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  • 12:35-40

    9.

    Was Jesus disagreeing with the scribes’ teaching that the Christ was the Son of David? What was He trying to show?

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    In flesh, Jesus was the son of David. In spirit, He is the Son of God (Rom 1:3-4). The prophecy about Jesus’ authority and resurrection (Acts 2:31-35) shows that Jesus is greater than David. The scribes had a limited understanding of the Christ. They did not know that the Christ was the Son of God. So Jesus confounded them by pointing out that Christ was actually greater than David (spiritually) even though He was also David’s descendant (genealogically).

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  • 10a.

    How have the scribes disobeyed the most important commandments (cf. 12:29-31)?

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    They taught the letter of the law, while neglecting “the weightier matters of the law” (Mt 23:23). They honored the law more than they honored God. Therefore, they hardened their hearts against Jesus. Also, they emphasized physical observance of the law above helping the poor. They loved neither God nor men, only themselves.

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  • 10b.

    How do we avoid becoming like the scribes?

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  • 10c.

    In church, how should we associate with those who act like the scribes?

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    When we see those who do not practice what they preach, we should neither completely reject what they teach because of their bad behavior nor imitate everything they do just because they are well-versed in the Bible. We need to have a discerning heart. Our Lord Jesus teaches us that in such a situation, we should do what they teach if it is according to God’s word, but not do according to their works (Mt 23:3).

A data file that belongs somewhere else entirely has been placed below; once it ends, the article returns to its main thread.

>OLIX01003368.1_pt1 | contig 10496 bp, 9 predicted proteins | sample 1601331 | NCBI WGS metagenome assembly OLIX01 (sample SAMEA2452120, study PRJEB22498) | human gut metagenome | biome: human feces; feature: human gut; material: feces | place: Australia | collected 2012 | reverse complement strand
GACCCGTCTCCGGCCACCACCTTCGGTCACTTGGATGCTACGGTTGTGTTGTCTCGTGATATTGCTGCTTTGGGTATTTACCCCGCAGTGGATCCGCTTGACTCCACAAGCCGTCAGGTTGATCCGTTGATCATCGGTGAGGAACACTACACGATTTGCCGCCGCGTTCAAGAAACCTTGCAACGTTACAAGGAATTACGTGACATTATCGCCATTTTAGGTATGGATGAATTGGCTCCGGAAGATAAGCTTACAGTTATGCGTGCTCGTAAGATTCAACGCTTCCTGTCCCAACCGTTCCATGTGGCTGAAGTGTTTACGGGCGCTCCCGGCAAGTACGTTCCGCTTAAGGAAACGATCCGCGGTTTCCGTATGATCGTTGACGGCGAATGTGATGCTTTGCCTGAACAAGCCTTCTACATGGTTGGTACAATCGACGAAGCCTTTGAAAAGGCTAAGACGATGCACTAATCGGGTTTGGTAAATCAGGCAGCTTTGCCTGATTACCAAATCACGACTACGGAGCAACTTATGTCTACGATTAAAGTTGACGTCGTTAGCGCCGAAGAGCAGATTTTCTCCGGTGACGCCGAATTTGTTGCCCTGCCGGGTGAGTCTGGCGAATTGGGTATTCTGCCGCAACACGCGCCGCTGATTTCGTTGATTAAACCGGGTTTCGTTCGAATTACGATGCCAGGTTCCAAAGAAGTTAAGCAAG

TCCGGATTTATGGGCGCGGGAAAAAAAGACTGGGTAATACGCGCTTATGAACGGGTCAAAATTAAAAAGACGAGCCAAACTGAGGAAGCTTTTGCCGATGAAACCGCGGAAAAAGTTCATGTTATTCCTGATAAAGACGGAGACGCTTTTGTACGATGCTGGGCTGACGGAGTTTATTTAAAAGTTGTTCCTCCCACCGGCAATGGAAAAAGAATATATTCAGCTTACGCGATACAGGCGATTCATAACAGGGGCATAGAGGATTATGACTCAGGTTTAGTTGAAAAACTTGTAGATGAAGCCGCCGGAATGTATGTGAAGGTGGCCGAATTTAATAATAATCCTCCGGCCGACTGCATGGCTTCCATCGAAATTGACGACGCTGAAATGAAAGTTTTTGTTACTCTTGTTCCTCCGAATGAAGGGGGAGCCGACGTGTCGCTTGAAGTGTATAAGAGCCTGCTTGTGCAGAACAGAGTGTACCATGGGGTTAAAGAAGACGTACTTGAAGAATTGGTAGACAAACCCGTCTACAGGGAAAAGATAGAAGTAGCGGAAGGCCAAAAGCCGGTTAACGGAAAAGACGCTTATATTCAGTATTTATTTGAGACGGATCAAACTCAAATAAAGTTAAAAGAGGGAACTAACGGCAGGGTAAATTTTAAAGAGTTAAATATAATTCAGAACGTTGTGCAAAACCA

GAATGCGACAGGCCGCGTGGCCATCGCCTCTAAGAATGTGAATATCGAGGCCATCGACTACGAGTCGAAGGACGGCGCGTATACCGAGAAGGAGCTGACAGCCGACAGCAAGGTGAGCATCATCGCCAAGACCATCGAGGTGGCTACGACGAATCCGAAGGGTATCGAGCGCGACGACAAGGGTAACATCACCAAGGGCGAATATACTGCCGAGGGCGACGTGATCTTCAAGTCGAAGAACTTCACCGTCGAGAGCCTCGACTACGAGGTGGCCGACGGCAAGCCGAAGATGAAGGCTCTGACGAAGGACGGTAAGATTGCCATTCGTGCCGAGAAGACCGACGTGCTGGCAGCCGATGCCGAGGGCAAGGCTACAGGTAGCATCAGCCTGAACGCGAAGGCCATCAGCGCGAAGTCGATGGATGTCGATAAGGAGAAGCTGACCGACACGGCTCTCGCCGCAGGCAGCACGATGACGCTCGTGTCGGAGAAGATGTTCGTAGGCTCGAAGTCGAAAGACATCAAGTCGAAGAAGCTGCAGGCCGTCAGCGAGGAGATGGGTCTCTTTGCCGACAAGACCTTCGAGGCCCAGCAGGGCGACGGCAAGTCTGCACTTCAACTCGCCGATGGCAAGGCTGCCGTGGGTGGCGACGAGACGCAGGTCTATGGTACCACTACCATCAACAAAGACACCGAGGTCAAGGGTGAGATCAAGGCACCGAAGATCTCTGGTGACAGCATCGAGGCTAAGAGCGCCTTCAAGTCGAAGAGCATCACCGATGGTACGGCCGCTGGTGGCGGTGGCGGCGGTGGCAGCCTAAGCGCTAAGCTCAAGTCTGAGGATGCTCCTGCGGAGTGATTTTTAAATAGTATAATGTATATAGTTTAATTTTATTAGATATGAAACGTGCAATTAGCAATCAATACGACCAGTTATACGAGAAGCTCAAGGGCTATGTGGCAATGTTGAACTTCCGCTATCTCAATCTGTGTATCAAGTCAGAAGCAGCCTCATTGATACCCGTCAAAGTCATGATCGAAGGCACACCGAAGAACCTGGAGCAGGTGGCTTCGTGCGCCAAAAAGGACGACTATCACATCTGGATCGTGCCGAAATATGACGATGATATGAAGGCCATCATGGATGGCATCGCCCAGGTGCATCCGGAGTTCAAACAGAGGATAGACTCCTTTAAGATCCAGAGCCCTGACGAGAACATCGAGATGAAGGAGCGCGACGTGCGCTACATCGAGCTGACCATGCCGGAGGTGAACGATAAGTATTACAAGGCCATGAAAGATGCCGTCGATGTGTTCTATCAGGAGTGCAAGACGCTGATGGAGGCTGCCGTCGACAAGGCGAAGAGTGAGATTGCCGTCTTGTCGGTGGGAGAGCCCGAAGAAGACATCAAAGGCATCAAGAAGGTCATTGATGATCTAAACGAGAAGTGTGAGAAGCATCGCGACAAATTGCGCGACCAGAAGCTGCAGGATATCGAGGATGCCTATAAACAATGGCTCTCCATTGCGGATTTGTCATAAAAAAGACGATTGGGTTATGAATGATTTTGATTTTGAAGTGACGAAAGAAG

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  • 12:41-44

    11a.

    Why did Jesus watch the crowd putting money into the temple treasury?

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    Like when He examined the fig tree that was full of leaves, Jesus wanted to examine the people in the temple. As with the fig tree with nothing but leaves, He used a real-life observation to teach the disciples a lesson—this time on offering (43).

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  • 11b.

    Give an example of a real-life observation that taught you something about your faith

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  • 11c.

    Today, Jesus also watches everything we do. How does this knowledge affect your actions?

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  • 12.

    How did the widow obey the greatest commandments (cf. 12:29- 31)?

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    Unlike the rich men who gave out of their wealth (the leftovers), the widow gave all she had to live on. Even though she was entitled to charity (cf. Did You Know 7), she chose to give rather than to receive. She loved God with all her heart and all her strength. Like Mary, who anointed Jesus, “she has done what she could” (Mk 14:8). That was why Jesus considered her offering to be more than all the others.

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  • 13.

    What is the biblical attitude we should have toward the rich and the poor?

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    Do not show favoritism, neither to the rich (Jas 2:3-4) nor to the poor (Ex 23:3). We must treat each person fairly, because God judges each person fairly (Lev 19:15); He looks at the heart (1Sam 16:7).

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  • 14a.

    What is the smallest amount you’ve ever offered? The largest? How were those amounts appropriate to your situation?

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  • 14b.

    What does your offering say about your faith?

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  • 15.

    When you do not feel like praying or reading the Bible, how much effort do you put in to try? How does it compare to the widow’s offering?

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    When our faith is strong, it might be easy to pray for an hour or to read five chapters of the Bible everyday. It is not so easy when we are spiritually weak. When we do not feel like it, it is even more important to try (even forcing ourselves; stick to a schedule if you have to) to draw close to God. Jesus teaches us that offering pennies in poverty is more than offering a lot in wealth. Likewise, when we feel down and far from God, even a few minutes of prayer or Bible reading becomes more valuable.